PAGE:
2014 Vision Awards Winners Honored
The winners of the 2014 Vision Awards were honored on June 4, 2014, at a reception held at The Thurgood Marshall Center. The winners are:
The Alliance to Preserve the Civil War Defenses of Washington
The Alliance to Preserve the Civil War Defenses of Washington is a private, non-profit association of people interested in the Civil War and historic preservation. The Alliance was incorporated as a District of Columbia non-profit corporation on June 13, 2008.
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The work of the Alliance has two main impacts. First, it is working to improve and link together the Civil War defenses (forts and other sites) as a connected series of open spaces, connected by trails, providing a ring of historic recreational sites around the outer edge of the city. The original concept for this program was outlined in the work of the McMillan Commission (1901-02). The Committee of 100 on the Federal City has always given special attention to the proposals of the McMillan Commission, and how those concepts can be carried forward, as appropriate, in the 21st century. The actual sites of the forts and related areas are owned by the National Park Service which will have to undertake design work and construction, with public input.
Second, the work of the Alliance focuses public attention on the historical importance of the Civil War defenses of Washington as a whole. A Vision Award for the work of the Alliance to Preserve the Civil War Defenses of Washington is especially timely, since the Alliance is presently working with the National Park Service and others to commemorate the sesquicentennial of the Battle of Fort Stevens this year (July 11-13, 2014).
The Tregaron Conservancy is a nonprofit organization founded in January 2006 to preserve, rehabilitate and maintain the historic landscape of the Tregaron Estate dating back to 1912. After more than 25 years of legal battles to limit development of the site, including defeat of a proposal to build 200 townhouses, the Friends of Tregaron (the predecessor group) negotiated a settlement agreement that resulted in the donation of thirteen acres to the Conservancy for their protection in perpetuity. Since then, with the help of the community and generous supporters, the Tregaron Conservancy has rehabilitated bridle paths and pedestrian trails, restored stone bridges and planted hundreds of trees and thousands of daffodils. It has brought back to life an unobstructed open space in the middle of the city and made it available for public enjoyment. Guided by the original landscape plans of Ellen Biddle Shipman, it has developed a vision for the long-term stewardship of the property and set up an endowment to enable its implementation. The Tregaron Conservancy shows how a neighborhood can protect a treasure within its midst and turn it into an asset for the city for many years to come.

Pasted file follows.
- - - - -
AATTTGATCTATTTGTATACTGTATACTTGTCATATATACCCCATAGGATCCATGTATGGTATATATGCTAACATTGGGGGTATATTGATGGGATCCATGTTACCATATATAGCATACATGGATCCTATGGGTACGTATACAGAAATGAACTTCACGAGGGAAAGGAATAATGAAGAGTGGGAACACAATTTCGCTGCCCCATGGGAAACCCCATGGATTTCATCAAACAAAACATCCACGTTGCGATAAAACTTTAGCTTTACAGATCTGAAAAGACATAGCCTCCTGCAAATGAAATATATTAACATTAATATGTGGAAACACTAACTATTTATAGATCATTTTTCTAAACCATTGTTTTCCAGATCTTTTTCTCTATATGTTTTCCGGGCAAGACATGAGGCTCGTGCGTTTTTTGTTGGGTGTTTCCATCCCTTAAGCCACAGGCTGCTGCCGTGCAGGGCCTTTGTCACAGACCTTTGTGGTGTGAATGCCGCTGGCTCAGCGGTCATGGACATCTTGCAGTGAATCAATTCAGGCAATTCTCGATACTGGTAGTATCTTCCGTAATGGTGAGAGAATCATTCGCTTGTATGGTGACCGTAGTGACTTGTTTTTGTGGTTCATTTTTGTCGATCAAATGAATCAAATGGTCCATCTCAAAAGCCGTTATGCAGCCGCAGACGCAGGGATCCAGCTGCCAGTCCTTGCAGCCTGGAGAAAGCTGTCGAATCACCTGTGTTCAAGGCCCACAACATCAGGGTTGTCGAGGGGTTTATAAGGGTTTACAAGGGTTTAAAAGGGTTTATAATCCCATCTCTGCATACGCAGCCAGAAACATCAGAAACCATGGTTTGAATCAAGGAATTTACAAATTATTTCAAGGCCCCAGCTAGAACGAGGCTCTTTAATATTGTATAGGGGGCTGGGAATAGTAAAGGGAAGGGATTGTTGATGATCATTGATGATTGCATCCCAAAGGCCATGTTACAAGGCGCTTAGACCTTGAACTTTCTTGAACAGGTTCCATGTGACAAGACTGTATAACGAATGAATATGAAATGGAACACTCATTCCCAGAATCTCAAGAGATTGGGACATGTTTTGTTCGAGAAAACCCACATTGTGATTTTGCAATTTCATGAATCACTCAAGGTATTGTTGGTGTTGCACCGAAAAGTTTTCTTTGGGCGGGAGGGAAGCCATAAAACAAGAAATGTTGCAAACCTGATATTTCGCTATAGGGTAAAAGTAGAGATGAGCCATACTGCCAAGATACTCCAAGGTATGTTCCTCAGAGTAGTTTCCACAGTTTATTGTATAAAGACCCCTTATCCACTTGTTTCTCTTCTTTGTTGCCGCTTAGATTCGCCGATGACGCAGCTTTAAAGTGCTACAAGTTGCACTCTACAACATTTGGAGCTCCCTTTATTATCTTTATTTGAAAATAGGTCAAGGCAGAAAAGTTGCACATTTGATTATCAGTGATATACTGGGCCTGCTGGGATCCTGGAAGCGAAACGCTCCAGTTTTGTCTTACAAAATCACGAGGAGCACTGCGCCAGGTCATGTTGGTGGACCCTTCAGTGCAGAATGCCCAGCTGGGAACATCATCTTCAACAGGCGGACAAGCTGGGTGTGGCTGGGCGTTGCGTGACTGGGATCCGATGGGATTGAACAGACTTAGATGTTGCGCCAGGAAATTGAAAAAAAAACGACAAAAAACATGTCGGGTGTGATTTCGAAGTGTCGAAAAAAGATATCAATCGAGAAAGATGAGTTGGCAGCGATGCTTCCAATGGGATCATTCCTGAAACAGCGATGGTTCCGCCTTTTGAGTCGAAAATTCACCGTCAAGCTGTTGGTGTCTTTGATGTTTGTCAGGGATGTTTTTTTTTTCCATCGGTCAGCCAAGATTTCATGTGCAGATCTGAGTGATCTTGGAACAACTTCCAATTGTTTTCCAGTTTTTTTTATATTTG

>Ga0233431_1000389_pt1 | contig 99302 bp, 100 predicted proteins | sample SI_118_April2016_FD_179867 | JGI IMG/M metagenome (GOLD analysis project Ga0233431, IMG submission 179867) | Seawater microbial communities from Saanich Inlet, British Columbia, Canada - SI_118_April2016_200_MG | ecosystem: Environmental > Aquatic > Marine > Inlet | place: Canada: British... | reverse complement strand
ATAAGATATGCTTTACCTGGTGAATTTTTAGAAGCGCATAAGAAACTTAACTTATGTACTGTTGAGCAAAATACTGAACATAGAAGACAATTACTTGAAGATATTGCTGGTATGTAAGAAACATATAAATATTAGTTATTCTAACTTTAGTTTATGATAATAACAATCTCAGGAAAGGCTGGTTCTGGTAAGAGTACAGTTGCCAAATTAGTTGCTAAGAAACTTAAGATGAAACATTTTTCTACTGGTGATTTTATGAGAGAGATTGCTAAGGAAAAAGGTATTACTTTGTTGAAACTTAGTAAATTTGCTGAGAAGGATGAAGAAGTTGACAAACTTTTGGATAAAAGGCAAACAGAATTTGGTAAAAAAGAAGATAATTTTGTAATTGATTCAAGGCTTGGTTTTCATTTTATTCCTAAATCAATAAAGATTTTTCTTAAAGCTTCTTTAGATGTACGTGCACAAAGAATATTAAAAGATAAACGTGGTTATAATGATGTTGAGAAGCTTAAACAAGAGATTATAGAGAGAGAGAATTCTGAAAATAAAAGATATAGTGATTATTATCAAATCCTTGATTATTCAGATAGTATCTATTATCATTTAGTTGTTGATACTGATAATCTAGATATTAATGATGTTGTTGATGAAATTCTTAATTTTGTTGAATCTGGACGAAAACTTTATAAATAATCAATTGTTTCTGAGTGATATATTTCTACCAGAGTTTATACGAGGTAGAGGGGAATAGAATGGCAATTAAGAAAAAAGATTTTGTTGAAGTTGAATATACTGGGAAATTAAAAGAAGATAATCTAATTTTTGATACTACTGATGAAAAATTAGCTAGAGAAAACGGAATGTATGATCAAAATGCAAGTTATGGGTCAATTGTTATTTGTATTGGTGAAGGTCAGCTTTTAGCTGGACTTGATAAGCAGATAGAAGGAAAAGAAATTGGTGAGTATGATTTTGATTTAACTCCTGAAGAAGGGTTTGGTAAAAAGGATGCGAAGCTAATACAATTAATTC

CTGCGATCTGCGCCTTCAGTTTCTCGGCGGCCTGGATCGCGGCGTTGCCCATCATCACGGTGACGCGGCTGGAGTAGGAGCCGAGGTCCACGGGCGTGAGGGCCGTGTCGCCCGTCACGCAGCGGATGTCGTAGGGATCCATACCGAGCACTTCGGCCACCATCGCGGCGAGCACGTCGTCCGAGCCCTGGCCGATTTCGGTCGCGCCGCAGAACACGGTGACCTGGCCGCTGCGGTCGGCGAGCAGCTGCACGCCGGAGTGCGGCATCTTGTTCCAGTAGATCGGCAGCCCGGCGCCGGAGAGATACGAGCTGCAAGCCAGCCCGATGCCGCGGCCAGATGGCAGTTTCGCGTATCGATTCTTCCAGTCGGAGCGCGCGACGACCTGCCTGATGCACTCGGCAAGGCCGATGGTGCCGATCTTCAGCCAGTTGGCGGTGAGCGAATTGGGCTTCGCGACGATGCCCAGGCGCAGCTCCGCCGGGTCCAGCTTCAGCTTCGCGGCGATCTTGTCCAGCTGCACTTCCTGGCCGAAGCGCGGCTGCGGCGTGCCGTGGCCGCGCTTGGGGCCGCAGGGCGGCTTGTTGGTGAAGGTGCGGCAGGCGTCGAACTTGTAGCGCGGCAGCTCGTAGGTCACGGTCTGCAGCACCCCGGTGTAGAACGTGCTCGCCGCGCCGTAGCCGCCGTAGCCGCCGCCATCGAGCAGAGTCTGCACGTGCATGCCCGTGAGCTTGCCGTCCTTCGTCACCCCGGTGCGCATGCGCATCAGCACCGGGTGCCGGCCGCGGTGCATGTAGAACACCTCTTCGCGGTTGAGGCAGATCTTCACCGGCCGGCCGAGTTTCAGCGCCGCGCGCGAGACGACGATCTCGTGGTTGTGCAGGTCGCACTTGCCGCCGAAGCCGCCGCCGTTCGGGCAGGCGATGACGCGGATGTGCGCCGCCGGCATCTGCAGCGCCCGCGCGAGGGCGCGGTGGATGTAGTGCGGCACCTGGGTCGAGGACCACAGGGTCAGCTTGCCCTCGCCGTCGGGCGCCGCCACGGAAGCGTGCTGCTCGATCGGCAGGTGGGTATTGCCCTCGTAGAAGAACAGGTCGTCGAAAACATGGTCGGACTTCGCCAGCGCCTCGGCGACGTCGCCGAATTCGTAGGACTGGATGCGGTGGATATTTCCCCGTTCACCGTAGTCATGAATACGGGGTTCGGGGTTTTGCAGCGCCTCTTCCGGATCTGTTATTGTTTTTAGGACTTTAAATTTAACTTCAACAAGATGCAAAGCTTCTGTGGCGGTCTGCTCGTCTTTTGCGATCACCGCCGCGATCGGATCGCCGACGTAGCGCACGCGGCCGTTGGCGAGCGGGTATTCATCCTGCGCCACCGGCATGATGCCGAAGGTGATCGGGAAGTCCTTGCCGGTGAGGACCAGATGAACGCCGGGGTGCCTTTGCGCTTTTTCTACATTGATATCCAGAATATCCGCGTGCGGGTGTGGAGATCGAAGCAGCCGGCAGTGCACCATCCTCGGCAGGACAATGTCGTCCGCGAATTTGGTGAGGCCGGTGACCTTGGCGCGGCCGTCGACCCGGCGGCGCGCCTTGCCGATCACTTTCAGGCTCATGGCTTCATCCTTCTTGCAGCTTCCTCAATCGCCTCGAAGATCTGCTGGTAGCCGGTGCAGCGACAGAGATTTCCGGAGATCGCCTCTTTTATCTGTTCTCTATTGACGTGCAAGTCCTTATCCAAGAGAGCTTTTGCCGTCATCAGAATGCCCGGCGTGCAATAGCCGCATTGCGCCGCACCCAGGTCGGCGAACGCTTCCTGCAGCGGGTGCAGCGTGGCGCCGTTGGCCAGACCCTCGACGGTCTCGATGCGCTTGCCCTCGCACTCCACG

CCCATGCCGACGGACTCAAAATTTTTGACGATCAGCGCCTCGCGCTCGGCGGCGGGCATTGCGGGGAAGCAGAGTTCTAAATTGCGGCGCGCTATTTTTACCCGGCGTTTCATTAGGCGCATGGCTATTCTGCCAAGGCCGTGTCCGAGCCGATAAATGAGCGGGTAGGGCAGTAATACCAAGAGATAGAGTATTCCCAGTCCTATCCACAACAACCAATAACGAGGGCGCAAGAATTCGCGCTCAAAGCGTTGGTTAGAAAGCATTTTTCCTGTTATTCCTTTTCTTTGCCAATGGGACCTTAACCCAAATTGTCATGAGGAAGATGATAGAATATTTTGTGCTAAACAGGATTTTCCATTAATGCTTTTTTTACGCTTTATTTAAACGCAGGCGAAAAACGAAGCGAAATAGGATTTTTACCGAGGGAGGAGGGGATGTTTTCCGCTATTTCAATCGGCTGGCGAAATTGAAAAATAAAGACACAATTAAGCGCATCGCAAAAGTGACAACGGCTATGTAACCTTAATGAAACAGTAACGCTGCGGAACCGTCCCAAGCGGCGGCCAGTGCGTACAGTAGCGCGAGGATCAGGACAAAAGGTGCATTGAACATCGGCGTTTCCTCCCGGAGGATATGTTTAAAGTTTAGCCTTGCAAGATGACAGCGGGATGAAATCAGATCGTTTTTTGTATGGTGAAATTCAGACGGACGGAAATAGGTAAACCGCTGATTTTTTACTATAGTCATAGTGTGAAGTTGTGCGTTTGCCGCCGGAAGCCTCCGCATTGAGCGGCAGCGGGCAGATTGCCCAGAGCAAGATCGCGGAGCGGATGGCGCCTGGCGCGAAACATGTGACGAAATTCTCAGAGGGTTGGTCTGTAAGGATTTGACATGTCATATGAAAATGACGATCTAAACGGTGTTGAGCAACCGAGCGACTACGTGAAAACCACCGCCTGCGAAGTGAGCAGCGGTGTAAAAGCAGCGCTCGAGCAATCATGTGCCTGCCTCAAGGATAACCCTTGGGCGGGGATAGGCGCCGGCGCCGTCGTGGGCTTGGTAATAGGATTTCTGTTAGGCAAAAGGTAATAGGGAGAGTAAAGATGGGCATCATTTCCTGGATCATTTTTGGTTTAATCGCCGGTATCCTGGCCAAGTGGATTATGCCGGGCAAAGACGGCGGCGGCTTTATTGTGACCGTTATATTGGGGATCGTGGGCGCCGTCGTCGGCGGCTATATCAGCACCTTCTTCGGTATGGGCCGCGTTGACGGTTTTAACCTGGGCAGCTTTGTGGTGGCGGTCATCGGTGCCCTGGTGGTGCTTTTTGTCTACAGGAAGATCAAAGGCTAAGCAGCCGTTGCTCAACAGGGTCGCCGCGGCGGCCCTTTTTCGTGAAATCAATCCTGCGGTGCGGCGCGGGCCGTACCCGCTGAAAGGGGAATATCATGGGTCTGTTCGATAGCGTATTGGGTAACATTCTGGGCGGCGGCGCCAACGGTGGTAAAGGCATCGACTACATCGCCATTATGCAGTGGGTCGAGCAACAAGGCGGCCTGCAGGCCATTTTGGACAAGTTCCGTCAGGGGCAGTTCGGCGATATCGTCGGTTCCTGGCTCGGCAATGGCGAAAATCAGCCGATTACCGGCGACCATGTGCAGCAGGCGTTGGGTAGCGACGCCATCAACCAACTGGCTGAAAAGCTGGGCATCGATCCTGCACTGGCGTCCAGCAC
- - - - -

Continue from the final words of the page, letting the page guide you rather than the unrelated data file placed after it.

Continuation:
The House of Lebanon is a visionary and exemplary in purpose and in execution. A historic public school was repurposed as affordable housing for senior citizens. Cunningham and Quill Architects filed the landmark application, and carefully preserved the building’s aesthetic. The school’s unattractive 1970s gymnasium, a blank wall facing the street, was redesigned as living space, and part was removed to create a welcoming new entry courtyard. The project is an excellent example of sustainability through the reuse of historic resources, and a model for affordable housing in the city. The public-private partnership of Mount Lebanon Community Development Corporation, Mission First Housing Development Corporation, Urban Matters Development and the Deputy Mayor for Planning and Economic Development are honored for this important achievement.
Roadside Development & O Street Market Redevelopment Project. Working with Giant, city agencies, and the nearby community, Roadside played an important role in the development of the “Convention Center Area Development Plan” that was subsequently adopted by the DC Council. This plan established a 21st-century vision whereby the overall larger site would serve as a neighborhood center and a mid-city commercial node between downtown DC and U Street that includes, among others: a rehabilitated O Street Market that serves its original purpose as purveyor of produce, but this time as part of a new, relocated Giant supermarket; Eight stories (246 units) of rental apartments above the new supermarket; the reopening of the 1400 block of Eighth Street, NW, reestablishing the presence of L’Enfant’s plan in the area; creation of 90 rental apartments for active adults 55+, whose income level is at 50% to 60% of Area Median Income (opens May 2014) ;700 additional spaces of underground parking to help minimize the impact of increased population and new activities in the neighborhood.